Education

Podcasts - Impacts

Pollution, deforestation, habitat loss and climate change are just a few of the consequences of the rapid development of the world by humans. This collection of podcasts highlights topics related to human impacts on biodiversity and the work scientists, students and the general public are doing to minimize these impacts. 

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Corals, Acropora (Coral bleaching)

Coral reefs are bustling cities of marine life, until rising ocean temperatures turn them into ghost towns. Can reefs spring back from devastating bleaching events? 
Lesson Plan (Partner: Listenwise)
EOL page  Transcript   Scientist Interview

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Water Hyacinth



It may have pretty purple flowers, but Eichhornia crassipes can be a green menace. Introduced to Africa from the neotropics, this invasive weed is choking Lake Victoria, the world’s second largest lake.
EOL page   Transcript     Scientist interview

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Beetles and Moths



Tiny stowaways like the European Gazelle beetle are arriving on container ships and wreaking havoc with native ecosystems. Long-standing pests like the gypsy moth have been joined by new exotic species that are crowding out North American fauna.
EOL page   Transcript     Scientist interview

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Starlings



In this podcast we hear a story in two acts about a very familiar bird—the common starling. It's a non-native species that is omnivorous, gregarious, adaptable, and highly successful in its adopted land. It turns out we humans have inadvertently put out the welcome mat for this alien species.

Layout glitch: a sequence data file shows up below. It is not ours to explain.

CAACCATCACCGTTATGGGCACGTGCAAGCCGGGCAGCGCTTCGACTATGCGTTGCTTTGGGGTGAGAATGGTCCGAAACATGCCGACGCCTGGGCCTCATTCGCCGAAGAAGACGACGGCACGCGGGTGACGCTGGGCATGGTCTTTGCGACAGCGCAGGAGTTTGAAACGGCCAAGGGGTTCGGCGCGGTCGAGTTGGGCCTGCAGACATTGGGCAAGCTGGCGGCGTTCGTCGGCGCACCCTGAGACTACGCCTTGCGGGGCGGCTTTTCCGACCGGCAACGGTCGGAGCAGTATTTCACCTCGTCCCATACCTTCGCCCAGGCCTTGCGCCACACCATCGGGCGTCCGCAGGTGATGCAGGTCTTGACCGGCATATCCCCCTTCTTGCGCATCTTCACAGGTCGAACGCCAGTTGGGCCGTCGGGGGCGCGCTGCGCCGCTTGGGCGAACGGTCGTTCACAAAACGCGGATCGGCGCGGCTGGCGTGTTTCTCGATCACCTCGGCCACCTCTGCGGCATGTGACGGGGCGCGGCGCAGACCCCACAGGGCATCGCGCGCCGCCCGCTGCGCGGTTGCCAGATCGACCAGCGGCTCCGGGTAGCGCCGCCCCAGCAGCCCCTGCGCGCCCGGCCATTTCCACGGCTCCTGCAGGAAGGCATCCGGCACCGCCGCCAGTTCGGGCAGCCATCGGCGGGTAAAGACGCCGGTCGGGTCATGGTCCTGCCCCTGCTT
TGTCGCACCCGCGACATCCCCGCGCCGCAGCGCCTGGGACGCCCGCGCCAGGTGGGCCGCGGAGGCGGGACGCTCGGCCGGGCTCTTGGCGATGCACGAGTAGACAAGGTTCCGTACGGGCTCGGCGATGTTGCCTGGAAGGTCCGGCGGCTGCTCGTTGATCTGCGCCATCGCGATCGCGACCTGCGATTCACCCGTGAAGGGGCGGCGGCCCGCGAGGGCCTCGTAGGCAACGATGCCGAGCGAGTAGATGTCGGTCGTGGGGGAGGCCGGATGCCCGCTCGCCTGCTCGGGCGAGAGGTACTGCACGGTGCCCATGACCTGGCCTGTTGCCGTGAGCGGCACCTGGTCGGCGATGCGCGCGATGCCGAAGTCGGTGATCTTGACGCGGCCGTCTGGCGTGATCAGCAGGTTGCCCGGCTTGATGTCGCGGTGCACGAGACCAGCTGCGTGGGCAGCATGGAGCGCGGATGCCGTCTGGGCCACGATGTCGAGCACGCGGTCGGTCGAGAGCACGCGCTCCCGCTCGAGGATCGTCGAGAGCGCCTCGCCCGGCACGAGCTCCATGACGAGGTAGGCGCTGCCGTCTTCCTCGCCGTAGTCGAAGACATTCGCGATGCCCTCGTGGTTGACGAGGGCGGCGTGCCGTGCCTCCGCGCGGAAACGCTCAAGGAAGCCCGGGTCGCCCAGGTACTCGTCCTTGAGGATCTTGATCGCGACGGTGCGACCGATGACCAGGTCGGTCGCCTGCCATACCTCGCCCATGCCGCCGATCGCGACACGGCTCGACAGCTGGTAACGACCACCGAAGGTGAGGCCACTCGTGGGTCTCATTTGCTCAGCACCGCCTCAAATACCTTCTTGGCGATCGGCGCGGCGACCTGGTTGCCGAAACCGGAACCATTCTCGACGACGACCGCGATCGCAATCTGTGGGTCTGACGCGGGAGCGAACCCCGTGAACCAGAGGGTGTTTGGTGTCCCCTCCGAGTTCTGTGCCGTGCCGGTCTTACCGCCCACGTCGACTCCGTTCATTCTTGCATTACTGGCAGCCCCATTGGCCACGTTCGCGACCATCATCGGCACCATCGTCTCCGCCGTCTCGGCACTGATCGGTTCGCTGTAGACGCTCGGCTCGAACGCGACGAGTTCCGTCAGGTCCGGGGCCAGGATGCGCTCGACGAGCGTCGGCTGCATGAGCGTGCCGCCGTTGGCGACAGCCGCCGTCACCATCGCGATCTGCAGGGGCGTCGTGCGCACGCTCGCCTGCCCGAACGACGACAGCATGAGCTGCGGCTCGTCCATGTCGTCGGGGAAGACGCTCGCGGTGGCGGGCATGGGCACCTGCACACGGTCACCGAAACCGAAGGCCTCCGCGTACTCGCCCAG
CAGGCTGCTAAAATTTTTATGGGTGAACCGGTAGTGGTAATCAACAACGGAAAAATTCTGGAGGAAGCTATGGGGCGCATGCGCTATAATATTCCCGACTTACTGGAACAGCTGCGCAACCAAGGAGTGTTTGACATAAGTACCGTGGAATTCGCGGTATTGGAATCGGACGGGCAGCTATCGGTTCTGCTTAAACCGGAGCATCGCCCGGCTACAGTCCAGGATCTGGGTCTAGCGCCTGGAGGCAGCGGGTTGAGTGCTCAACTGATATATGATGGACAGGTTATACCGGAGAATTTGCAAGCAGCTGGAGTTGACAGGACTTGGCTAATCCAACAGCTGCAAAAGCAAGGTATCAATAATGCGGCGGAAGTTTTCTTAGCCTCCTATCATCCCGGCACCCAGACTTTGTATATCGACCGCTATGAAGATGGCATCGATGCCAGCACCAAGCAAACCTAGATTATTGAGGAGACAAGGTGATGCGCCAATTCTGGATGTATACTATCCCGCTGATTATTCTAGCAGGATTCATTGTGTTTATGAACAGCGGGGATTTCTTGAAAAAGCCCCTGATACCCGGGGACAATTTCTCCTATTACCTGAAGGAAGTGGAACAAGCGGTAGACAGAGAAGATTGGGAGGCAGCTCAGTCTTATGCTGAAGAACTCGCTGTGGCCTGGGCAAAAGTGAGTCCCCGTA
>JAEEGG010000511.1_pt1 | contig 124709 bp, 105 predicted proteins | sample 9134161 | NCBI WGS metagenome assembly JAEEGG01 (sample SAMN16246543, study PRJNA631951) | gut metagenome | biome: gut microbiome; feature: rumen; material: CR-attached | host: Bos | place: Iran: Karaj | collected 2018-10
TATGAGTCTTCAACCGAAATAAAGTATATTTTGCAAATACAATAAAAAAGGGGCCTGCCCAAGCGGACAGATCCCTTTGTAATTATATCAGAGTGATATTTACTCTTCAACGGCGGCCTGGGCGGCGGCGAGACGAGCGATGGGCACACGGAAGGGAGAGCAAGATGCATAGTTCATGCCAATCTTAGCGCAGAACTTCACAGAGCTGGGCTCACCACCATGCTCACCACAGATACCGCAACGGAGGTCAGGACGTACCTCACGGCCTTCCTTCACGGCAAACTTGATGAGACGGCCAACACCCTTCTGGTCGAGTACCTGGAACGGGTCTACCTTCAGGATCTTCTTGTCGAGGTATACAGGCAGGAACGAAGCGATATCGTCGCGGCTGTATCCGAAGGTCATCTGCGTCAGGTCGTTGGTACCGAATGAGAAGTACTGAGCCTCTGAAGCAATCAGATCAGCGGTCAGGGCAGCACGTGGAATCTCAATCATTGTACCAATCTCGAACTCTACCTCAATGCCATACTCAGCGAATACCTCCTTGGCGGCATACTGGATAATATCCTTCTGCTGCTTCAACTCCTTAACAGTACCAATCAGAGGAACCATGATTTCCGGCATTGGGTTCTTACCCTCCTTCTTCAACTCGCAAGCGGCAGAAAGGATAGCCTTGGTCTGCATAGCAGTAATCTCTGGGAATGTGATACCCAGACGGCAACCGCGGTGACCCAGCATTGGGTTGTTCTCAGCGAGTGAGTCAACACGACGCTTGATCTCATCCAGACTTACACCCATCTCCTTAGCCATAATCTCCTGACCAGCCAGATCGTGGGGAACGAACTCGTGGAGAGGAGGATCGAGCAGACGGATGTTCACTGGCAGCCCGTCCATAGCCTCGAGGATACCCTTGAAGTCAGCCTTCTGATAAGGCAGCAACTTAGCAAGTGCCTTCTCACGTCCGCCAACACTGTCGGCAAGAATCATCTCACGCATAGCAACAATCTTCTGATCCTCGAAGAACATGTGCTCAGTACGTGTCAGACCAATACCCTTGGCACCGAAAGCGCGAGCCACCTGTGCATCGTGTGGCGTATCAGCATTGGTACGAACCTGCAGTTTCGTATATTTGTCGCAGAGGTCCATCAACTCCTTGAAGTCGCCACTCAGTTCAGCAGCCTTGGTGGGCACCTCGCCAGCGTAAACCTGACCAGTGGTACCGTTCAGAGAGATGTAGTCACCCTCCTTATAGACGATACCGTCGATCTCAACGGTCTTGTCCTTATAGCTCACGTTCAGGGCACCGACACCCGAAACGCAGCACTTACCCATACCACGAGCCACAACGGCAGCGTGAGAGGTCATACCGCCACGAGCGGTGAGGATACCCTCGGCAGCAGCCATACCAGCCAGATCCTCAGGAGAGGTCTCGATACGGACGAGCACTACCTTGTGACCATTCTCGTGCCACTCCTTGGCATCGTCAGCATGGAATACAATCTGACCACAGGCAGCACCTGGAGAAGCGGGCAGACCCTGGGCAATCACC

EOL page   Transcript     Scientist interview

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Red Swamp Crawfish, Procambarus clarkii (Commerce)

In this story, one species takes a journey that is nothing less than a circumnavigation powered by biology, and by business.


Lesson Plan (Partner: National Geographic)
EOL page  Transcript   Scientist Interview

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Dolphins, Stenella (Fishing/Bycatch)


Biologist Matt Leslie brings us a story about tuna, the intertwined fate of fisheries and dolphins, and the work of scientists.
Lesson Plan (Partners: Listenwise and Encyclopedia of Earth)
EOL page  Transcript   Scientist Interview  

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Muskox, Ovibos moschatus (Climate change)


Introduced to Norway from Greenland in the 1940s, muskoxen flourished on these cool, dry slopes until 2006, when the seemingly healthy animals began to die.
EOL page  Transcript   Scientist Interview

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Ugandan Butterflies, Pieridae (Climate change)

Change can be measured in many ways—in the inches of rainfall, acres of forest cleared—or the span of a tiny butterfly’s wings.
EOL page  Transcript   Scientist Interview

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Red Paper Lantern Jellyfish, Pandea rubra (Ocean acidification)

The red paper lantern jelly is teaching researchers in Japan how intricately life is connected down in the ocean’s deep, dark depths.
EOL page  Transcript   Scientist Interview